Rabat – King Mohammed VI spoke of “conspiracies” trying to create an “artificial” territorial dispute in the Western Sahara during his speech at the joint Gulf Cooperation Council summit on Wednesday.
Morocco expelled a U.N.-run peacekeeping mission in the Western Sahara called MINUSRO from their offices in Laayoune and Dakhla last month after Secretary-General Ban Ki-moon (UNSG) referred to the country’s presence in the region as an “occupation.”
According to the monarch, his country’s most recent row is not with the United Nations or its Security Council. “Morocco has a problem with the Secretary-General, and more particularly with some of his aides, because of their hostile positions towards my country,” he said.
He also commented that the U.N. leader, after all, is “only human” and cannot be well informed about all of the issues on the international organization’s agenda.
Ban Ki-moon is being used to perpetuate “thinly-veiled” maneuvers – including forms of “blackmail” – which the king said undermined his country’s territorial integrity in a time when the Security Council is preparing to vote on the future of MINURSO’s mandate once the mission’s annual report is published later this month.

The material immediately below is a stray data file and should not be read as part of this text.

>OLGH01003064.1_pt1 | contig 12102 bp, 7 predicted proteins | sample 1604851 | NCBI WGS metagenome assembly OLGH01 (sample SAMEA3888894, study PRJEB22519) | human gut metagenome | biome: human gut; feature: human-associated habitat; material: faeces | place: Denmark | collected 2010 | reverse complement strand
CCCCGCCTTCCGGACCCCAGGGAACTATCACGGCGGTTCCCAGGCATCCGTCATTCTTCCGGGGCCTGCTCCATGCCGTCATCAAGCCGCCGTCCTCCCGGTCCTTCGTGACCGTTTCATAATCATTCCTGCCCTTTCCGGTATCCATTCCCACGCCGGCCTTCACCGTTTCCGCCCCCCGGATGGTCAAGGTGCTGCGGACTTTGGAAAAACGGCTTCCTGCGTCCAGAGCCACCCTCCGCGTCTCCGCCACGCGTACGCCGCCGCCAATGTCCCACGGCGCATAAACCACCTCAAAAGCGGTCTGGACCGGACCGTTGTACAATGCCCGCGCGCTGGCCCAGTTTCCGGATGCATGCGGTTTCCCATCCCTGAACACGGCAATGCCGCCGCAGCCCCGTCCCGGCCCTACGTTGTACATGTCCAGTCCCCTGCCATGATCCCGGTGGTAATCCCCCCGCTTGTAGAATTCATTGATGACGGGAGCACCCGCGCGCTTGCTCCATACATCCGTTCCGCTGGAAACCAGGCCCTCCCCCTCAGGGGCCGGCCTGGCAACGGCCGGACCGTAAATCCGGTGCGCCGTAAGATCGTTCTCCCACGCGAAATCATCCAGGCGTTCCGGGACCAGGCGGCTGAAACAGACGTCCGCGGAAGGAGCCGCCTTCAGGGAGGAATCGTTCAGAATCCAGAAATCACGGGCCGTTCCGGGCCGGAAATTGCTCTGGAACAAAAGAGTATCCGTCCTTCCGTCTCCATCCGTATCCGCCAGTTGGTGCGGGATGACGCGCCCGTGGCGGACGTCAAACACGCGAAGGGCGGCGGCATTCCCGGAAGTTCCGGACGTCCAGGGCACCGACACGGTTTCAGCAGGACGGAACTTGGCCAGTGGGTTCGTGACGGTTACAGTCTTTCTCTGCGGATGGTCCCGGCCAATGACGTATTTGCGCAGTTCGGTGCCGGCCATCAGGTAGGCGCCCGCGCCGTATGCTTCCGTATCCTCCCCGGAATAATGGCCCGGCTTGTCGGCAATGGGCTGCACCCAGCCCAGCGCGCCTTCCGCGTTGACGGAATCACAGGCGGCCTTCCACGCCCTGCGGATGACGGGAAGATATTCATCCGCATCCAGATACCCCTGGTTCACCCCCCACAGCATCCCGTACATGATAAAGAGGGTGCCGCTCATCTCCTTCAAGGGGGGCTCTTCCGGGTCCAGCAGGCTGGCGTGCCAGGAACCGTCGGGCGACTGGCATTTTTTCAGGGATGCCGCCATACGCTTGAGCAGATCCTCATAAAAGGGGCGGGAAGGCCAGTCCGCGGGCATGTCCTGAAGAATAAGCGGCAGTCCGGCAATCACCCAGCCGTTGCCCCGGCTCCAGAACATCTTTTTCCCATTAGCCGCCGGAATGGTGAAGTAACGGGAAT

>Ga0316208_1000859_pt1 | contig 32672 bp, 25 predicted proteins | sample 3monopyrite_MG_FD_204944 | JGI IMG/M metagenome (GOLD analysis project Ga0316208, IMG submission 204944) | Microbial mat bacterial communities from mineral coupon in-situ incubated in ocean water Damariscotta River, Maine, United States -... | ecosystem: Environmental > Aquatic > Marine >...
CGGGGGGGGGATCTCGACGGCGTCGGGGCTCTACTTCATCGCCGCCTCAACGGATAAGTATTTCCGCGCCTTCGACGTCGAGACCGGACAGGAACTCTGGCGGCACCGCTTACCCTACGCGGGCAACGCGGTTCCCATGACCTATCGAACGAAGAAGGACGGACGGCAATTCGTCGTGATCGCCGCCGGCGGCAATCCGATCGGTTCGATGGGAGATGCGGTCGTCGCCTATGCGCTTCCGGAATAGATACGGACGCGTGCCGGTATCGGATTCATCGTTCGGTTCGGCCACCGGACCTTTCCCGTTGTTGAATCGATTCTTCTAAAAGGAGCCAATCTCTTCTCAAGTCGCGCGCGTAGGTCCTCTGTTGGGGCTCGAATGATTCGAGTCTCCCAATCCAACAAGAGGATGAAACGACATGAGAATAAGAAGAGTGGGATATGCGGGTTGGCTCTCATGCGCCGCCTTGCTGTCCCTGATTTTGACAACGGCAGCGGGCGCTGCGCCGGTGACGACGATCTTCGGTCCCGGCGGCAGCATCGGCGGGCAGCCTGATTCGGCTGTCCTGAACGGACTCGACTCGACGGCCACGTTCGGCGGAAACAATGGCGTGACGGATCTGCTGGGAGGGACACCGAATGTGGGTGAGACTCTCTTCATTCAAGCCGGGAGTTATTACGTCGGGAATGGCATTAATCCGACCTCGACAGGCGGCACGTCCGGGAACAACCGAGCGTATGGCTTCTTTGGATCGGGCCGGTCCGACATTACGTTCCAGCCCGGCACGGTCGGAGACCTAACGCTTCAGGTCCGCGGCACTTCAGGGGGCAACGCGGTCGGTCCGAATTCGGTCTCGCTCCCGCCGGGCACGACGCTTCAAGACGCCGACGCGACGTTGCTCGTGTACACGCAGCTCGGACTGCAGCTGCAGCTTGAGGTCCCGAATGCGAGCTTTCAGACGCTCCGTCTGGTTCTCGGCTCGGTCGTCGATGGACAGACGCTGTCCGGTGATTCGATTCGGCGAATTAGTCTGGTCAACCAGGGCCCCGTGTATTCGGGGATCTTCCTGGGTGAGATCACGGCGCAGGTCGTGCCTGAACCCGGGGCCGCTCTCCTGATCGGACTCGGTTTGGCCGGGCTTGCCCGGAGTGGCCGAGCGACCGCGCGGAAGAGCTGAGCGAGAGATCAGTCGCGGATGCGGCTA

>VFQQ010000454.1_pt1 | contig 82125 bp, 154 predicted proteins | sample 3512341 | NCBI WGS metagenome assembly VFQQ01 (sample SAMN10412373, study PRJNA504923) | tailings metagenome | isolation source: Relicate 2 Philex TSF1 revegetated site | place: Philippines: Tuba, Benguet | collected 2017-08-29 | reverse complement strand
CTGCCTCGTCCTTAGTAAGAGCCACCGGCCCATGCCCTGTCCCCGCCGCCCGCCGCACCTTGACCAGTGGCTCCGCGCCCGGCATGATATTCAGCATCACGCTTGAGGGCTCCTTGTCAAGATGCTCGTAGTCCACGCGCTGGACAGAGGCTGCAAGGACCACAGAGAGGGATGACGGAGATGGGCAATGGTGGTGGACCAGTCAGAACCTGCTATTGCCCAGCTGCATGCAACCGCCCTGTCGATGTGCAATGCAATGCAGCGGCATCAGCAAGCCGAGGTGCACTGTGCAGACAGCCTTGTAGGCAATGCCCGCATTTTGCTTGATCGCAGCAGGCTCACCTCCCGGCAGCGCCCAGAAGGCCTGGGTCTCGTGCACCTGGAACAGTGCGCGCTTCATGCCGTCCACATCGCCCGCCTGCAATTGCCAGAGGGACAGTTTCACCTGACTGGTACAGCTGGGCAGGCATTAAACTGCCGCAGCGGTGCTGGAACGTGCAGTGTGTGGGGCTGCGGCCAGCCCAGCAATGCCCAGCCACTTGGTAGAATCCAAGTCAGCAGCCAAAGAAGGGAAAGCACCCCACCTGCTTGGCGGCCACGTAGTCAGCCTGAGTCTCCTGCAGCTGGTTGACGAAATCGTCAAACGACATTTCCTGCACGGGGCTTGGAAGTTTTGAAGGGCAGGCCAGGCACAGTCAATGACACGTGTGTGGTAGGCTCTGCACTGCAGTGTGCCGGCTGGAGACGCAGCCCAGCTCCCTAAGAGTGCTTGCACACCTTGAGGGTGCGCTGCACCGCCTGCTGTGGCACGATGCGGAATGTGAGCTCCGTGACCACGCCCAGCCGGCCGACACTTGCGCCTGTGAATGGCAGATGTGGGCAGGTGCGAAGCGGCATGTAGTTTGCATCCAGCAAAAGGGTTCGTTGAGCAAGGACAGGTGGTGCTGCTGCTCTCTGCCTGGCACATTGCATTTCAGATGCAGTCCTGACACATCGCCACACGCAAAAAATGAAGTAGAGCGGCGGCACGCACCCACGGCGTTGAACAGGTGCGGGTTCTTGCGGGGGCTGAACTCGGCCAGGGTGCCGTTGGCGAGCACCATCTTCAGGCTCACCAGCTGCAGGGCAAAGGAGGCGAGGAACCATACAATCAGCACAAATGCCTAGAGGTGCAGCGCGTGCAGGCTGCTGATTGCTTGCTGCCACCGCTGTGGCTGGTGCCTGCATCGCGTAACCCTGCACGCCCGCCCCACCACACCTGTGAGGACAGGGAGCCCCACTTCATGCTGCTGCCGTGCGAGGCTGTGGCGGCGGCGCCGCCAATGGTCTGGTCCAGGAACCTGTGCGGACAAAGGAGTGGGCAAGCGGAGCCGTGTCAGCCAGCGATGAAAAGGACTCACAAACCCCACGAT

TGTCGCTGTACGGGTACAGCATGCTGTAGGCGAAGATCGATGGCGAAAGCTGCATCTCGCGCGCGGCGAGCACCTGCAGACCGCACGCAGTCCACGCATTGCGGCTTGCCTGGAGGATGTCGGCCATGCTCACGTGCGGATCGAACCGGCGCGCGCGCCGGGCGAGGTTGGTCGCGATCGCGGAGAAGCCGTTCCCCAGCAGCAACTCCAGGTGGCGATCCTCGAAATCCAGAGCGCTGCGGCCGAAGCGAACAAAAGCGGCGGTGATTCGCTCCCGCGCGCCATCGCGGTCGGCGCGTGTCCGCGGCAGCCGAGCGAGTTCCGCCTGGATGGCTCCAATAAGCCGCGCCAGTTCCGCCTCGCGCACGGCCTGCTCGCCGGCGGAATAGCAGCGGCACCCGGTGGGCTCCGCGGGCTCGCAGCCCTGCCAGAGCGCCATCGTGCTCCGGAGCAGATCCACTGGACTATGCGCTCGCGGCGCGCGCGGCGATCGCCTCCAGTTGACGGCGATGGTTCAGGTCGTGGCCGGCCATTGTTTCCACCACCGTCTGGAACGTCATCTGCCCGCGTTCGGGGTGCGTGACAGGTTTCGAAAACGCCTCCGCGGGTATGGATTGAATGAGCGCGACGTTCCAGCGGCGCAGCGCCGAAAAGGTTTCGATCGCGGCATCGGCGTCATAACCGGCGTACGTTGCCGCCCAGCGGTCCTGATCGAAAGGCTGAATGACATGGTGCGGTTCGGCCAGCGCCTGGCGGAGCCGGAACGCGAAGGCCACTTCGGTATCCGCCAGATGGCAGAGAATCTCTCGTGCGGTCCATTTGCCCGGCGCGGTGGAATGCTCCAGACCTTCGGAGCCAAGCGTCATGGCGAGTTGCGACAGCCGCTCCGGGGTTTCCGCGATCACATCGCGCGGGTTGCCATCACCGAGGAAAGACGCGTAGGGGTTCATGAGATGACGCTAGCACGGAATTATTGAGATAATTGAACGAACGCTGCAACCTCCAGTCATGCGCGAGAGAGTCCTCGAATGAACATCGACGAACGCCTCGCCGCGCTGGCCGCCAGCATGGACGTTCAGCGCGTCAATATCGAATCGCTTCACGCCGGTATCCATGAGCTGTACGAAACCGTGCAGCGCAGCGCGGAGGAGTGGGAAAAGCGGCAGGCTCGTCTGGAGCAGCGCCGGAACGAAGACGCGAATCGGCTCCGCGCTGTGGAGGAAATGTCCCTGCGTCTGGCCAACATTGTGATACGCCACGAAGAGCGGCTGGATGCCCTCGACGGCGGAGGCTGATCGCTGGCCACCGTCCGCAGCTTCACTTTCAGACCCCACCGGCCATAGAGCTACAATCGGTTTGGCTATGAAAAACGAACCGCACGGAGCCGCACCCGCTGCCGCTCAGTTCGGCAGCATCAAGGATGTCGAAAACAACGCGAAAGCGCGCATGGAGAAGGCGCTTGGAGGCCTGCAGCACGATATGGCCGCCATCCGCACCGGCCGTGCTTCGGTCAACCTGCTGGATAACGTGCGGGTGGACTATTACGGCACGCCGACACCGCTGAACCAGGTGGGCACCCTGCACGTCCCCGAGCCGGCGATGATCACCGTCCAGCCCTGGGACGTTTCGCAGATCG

The king called on GCC states to support the 2007 autonomy proposal, which would allow Sahrawis to practice self-governance under Morocco’s sovereignty. The Moroccan king recalled that leaders from Oman, Kuwait, Qatar, Saudi Arabia and the United Arab Emirates had participated in the Green March in 1975, which led over 350,000 Moroccans to march to the Western Sahara to put an end to Spanish colonial presence.
Saudi King Salman restated the Gulf’s support for Morocco in its struggle against the separatist Polisario Front shortly after the Moroccan monarch’s speech.
While the council’s support for Morocco has been consistent through its 16-year war with the Polisario Front, as well as other developments in the issue, this is the first time the six Gulf countries express their clear support for the Moroccanness of the Sahara.